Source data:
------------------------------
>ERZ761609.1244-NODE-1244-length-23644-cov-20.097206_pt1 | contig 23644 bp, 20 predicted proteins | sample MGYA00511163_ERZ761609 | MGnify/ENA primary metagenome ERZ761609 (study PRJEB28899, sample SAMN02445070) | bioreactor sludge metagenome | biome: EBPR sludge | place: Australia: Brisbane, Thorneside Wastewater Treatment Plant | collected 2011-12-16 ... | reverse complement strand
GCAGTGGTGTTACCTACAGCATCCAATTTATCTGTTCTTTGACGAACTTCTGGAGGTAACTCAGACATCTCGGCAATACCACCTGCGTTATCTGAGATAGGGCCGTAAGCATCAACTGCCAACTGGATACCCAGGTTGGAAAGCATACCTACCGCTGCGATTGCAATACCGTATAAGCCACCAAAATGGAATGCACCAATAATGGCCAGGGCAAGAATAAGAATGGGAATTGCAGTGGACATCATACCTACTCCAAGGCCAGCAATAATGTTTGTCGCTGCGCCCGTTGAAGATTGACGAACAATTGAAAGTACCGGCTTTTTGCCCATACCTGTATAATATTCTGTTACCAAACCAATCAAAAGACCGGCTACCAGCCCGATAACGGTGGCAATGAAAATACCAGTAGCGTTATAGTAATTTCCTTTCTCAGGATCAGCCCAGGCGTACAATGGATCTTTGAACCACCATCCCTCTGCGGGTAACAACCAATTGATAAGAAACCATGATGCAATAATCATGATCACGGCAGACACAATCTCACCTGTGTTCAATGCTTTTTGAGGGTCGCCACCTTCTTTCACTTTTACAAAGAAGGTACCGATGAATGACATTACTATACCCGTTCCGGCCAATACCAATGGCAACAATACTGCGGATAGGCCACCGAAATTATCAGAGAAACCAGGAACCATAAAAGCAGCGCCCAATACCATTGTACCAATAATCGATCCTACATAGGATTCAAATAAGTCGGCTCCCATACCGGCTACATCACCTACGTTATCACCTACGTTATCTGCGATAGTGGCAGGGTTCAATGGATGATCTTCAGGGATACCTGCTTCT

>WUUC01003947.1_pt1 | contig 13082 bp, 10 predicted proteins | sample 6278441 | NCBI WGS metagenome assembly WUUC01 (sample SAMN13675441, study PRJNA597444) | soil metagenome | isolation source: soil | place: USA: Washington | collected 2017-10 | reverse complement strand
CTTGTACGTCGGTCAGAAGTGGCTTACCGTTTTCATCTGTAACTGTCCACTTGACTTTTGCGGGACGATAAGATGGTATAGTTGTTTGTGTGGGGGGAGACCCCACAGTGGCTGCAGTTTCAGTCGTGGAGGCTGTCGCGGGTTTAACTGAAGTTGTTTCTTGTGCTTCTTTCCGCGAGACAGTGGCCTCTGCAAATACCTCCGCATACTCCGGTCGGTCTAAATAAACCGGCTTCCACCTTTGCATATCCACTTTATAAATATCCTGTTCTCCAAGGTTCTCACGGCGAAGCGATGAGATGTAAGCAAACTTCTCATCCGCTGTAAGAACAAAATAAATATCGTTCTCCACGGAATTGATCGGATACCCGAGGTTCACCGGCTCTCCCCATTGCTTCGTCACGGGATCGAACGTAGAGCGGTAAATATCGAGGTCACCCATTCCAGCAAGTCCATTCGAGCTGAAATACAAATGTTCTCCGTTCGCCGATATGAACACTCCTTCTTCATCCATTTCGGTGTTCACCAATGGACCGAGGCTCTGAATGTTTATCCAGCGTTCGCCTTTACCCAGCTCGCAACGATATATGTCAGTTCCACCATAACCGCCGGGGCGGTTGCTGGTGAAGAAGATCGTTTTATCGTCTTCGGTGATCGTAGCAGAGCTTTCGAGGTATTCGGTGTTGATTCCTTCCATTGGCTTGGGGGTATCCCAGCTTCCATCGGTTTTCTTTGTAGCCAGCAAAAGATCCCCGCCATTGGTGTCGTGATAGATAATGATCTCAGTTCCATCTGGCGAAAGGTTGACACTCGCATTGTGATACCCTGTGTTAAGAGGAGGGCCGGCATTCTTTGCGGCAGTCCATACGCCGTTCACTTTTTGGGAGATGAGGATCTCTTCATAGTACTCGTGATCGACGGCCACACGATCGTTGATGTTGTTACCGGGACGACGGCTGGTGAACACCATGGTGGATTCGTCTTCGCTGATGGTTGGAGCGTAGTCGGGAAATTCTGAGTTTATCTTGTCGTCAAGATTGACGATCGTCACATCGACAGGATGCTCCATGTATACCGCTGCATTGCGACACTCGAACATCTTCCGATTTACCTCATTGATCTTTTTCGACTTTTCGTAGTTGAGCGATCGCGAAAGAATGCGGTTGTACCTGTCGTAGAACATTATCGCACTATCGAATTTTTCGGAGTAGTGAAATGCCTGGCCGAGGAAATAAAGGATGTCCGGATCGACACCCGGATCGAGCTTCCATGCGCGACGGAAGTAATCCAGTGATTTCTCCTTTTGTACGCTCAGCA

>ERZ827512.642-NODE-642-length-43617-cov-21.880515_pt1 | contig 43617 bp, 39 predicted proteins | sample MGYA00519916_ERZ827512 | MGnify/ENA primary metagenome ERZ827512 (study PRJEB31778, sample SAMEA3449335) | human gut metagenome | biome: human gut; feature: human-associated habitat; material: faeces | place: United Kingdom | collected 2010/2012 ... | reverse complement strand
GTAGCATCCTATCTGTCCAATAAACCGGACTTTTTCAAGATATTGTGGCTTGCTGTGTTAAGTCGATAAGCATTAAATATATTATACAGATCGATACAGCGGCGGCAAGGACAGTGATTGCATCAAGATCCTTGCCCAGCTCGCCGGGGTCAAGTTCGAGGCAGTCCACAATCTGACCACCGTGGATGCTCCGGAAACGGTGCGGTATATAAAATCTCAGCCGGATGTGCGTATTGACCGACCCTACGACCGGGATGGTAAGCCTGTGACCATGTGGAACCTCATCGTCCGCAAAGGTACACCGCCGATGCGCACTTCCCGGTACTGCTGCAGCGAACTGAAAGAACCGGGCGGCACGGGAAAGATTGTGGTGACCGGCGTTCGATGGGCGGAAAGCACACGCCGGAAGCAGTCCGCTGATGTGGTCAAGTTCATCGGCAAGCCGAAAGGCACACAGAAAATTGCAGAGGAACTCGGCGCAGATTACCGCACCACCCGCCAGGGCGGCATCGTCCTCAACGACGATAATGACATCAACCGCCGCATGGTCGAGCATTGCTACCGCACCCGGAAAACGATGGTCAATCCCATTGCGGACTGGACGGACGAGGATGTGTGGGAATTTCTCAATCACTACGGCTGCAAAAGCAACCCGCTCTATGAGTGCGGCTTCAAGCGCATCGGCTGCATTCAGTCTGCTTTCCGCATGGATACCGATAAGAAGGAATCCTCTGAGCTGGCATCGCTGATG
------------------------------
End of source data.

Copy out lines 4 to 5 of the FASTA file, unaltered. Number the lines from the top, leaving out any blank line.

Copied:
CTTGTACGTCGGTCAGAAGTGGCTTACCGTTTTCATCTGTAACTGTCCACTTGACTTTTGCGGGACGATAAGATGGTATAGTTGTTTGTGTGGGGGGAGACCCCACAGTGGCTGCAGTTTCAGTCGTGGAGGCTGTCGCGGGTTTAACTGAAGTTGTTTCTTGTGCTTCTTTCCGCGAGACAGTGGCCTCTGCAAATACCTCCGCATACTCCGGTCGGTCTAAATAAACCGGCTTCCACCTTTGCATATCCACTTTATAAATATCCTGTTCTCCAAGGTTCTCACGGCGAAGCGATGAGATGTAAGCAAACTTCTCATCCGCTGTAAGAACAAAATAAATATCGTTCTCCACGGAATTGATCGGATACCCGAGGTTCACCGGCTCTCCCCATTGCTTCGTCACGGGATCGAACGTAGAGCGGTAAATATCGAGGTCACCCATTCCAGCAAGTCCATTCGAGCTGAAATACAAATGTTCTCCGTTCGCCGATATGAACACTCCTTCTTCATCCATTTCGGTGTTCACCAATGGACCGAGGCTCTGAATGTTTATCCAGCGTTCGCCTTTACCCAGCTCGCAACGATATATGTCAGTTCCACCATAACCGCCGGGGCGGTTGCTGGTGAAGAAGATCGTTTTATCGTCTTCGGTGATCGTAGCAGAGCTTTCGAGGTATTCGGTGTTGATTCCTTCCATTGGCTTGGGGGTATCCCAGCTTCCATCGGTTTTCTTTGTAGCCAGCAAAAGATCCCCGCCATTGGTGTCGTGATAGATAATGATCTCAGTTCCATCTGGCGAAAGGTTGACACTCGCATTGTGATACCCTGTGTTAAGAGGAGGGCCGGCATTCTTTGCGGCAGTCCATACGCCGTTCACTTTTTGGGAGATGAGGATCTCTTCATAGTACTCGTGATCGACGGCCACACGATCGTTGATGTTGTTACCGGGACGACGGCTGGTGAACACCATGGTGGATTCGTCTTCGCTGATGGTTGGAGCGTAGTCGGGAAATTCTGAGTTTATCTTGTCGTCAAGATTGACGATCGTCACATCGACAGGATGCTCCATGTATACCGCTGCATTGCGACACTCGAACATCTTCCGATTTACCTCATTGATCTTTTTCGACTTTTCGTAGTTGAGCGATCGCGAAAGAATGCGGTTGTACCTGTCGTAGAACATTATCGCACTATCGAATTTTTCGGAGTAGTGAAATGCCTGGCCGAGGAAATAAAGGATGTCCGGATCGACACCCGGATCGAGCTTCCATGCGCGACGGAAGTAATCCAGTGATTTCTCCTTTTGTACGCTCAGCA

>ERZ827512.642-NODE-642-length-43617-cov-21.880515_pt1 | contig 43617 bp, 39 predicted proteins | sample MGYA00519916_ERZ827512 | MGnify/ENA primary metagenome ERZ827512 (study PRJEB31778, sample SAMEA3449335) | human gut metagenome | biome: human gut; feature: human-associated habitat; material: faeces | place: United Kingdom | collected 2010/2012 ... | reverse complement strand